Plant and Soil

, Volume 373, Issue 1–2, pp 183–199 | Cite as

Can soil acidity and light help to explain tree species effects on forest herb layer performance in post-agricultural forests?

  • Arno Thomaes
  • Luc De Keersmaeker
  • An De Schrijver
  • Lander Baeten
  • Kris Vandekerkhove
  • Gorik Verstraeten
  • Kris Verheyen
Regular Article



Tree species affect herb layer species through their effects on soil quality and light regime but their relative importance and interactions are insufficiently known.


Pot experiment with soil taken from stands planted with tree species with contrasting effects on soil acidification, two light regimes and six forest perennials.


The survival or growth of Mercurialis perennis, Lamium galeobdolon, Anemone nemorosa and Primula elatior was lower in the acid Alnus soils than in the less acid Fraxinus soils. By contrast, the acid tolerant Convallaria majalis and Dryopteris dilatata were barely affected by tree species. Light conditions had less impact than soil chemistry and did not compensate for unfavourable soil conditions. Ca and P concentrations increased in plants grown in Fraxinus soils. The Mg and Al shoot/root ratios of respectively one and two of the acid tolerant species was elevated in the most acid soil.


Tree species effects on forest perennials are mainly explained by increased Al concentrations under acidifying species. Changed plant concentrations and allocation are likely associated to Al antagonism. We found no light compensation for the soil effect on the studied species. However, light alters the plant nutrient concentrations and allocation which may suggest an indirect effect.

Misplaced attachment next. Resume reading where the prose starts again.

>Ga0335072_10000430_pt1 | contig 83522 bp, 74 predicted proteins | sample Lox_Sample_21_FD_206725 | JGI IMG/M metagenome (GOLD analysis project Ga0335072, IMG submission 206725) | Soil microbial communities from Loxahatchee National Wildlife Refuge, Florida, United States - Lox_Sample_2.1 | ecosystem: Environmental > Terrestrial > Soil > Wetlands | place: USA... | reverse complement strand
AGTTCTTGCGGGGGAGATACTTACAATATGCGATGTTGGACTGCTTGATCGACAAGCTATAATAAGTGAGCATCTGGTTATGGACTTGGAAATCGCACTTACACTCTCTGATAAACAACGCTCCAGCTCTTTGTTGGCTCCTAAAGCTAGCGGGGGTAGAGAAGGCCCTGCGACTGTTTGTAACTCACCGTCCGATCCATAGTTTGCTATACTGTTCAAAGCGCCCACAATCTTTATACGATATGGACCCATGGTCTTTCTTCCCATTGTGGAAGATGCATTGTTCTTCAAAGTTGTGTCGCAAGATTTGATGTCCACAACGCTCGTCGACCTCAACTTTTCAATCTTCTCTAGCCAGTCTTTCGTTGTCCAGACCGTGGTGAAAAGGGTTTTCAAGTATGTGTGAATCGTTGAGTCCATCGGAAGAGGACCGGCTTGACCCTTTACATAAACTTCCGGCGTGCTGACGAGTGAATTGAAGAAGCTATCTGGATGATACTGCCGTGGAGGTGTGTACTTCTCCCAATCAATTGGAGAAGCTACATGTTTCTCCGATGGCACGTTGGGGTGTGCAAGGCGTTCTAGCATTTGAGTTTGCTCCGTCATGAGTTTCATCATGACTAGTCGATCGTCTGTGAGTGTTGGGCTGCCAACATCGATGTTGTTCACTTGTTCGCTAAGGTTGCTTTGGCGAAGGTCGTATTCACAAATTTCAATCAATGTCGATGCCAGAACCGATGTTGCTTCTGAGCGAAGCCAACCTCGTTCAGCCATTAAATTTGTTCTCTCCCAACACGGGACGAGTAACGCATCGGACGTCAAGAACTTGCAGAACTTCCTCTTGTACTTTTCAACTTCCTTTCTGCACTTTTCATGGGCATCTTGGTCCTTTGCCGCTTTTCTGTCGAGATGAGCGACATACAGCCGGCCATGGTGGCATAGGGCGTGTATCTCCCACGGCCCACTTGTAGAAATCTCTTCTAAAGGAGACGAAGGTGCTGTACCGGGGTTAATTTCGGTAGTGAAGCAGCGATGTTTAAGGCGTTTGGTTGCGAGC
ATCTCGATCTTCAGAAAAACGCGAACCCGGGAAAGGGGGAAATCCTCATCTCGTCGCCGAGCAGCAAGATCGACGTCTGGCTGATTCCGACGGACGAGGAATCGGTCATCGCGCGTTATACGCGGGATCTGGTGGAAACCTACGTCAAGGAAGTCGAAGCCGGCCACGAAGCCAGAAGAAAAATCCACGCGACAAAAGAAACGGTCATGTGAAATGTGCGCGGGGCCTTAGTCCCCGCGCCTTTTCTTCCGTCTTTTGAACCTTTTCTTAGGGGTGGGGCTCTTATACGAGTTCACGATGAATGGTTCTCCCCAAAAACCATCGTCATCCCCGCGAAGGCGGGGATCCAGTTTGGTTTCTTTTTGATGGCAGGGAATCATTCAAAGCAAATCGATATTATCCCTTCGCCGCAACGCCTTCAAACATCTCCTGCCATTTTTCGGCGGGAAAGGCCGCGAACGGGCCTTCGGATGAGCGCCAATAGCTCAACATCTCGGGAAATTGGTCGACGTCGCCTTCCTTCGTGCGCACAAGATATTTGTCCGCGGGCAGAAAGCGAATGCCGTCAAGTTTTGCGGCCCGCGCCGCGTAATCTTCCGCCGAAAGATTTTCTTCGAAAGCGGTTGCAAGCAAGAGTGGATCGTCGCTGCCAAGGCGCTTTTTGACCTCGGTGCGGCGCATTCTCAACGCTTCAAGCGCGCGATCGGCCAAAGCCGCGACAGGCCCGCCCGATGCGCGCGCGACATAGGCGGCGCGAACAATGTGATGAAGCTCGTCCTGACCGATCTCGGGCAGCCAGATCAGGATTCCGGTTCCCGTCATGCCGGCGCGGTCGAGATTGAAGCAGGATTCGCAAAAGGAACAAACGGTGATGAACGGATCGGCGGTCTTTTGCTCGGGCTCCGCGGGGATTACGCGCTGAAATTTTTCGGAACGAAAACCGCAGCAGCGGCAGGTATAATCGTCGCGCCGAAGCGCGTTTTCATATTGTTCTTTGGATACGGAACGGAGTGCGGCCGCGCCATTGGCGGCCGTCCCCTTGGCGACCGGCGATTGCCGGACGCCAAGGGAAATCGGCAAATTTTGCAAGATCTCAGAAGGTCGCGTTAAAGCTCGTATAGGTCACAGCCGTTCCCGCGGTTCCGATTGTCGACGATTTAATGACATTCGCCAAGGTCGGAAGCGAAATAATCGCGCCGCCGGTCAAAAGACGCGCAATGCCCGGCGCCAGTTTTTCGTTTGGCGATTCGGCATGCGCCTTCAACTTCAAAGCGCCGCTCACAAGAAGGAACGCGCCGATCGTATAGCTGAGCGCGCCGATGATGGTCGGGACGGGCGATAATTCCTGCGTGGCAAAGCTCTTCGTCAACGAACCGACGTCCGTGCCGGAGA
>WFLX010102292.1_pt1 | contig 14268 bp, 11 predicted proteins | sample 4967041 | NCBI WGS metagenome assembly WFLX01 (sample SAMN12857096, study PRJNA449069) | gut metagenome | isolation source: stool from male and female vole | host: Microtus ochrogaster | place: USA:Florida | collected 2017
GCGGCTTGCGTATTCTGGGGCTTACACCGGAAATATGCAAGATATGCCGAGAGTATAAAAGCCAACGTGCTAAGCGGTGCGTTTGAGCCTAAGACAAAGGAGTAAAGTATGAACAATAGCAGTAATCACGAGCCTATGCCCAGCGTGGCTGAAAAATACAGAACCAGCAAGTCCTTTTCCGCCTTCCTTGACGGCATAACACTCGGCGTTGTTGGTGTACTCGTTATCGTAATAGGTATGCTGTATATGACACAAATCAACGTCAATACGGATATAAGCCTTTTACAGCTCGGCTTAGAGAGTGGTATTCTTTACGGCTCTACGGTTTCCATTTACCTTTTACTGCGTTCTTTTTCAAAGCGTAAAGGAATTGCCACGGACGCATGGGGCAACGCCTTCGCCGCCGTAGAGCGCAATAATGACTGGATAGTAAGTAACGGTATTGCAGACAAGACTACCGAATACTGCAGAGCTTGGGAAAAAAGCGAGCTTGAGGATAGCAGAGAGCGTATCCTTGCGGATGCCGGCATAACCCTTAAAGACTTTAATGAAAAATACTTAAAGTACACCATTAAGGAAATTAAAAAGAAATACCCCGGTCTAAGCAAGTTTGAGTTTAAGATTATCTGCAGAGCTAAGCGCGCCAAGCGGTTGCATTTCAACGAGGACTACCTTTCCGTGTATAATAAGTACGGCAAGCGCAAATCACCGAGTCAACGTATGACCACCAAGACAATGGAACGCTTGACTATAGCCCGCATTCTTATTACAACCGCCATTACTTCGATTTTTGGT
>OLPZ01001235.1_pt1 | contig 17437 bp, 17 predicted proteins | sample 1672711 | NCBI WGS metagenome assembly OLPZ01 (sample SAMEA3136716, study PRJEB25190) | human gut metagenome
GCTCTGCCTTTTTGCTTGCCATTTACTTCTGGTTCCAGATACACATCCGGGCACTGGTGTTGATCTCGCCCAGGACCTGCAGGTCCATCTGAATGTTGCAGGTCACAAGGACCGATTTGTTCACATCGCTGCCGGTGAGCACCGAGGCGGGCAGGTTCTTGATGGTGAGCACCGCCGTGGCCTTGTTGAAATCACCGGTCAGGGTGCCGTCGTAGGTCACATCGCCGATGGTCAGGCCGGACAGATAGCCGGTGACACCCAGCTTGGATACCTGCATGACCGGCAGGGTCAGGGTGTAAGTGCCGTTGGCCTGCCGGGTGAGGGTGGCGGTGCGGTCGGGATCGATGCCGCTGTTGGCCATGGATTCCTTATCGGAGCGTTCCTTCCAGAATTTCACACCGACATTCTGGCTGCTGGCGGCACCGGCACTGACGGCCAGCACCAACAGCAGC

Overstory-understory interactions Plant nutrient concentrations Al toxicity Soil acidification Ecological compensation Post-agricultural forest 



Thanks to the Agency of Nature and Forests for the permission to collect the soil. Thanks to Stefaan Goessens, Marc Esprit, Stefaan Moreels and Kristine Vander Mijnsbrugge for the practical help with the experiment, Pieter Verschelde for evaluating the possibility of using path analyses. A.D.S. and L.B. were funded by the Research Foundation Flanders (FWO) and G.V. by the Institute for the Promotion of Innovation by Science and Technology in Flanders (IWT). We like to acknowledge Jan Plue and two reviewers for reviewing an earlier version of the ms.

Supplementary material


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Copyright information

© Springer Science+Business Media Dordrecht 2013

Authors and Affiliations

  • Arno Thomaes
    • 1
  • Luc De Keersmaeker
    • 1
  • An De Schrijver
    • 2
  • Lander Baeten
    • 2
    • 3
  • Kris Vandekerkhove
    • 1
  • Gorik Verstraeten
    • 2
  • Kris Verheyen
    • 2
  1. 1.Research Institute for Nature and Forest (INBO)GeraardsbergenBelgium
  2. 2.Forest & Nature LabGhent UniversityGontrode (Melle)Belgium
  3. 3.Department of BiologyGhent UniversityGhentBelgium

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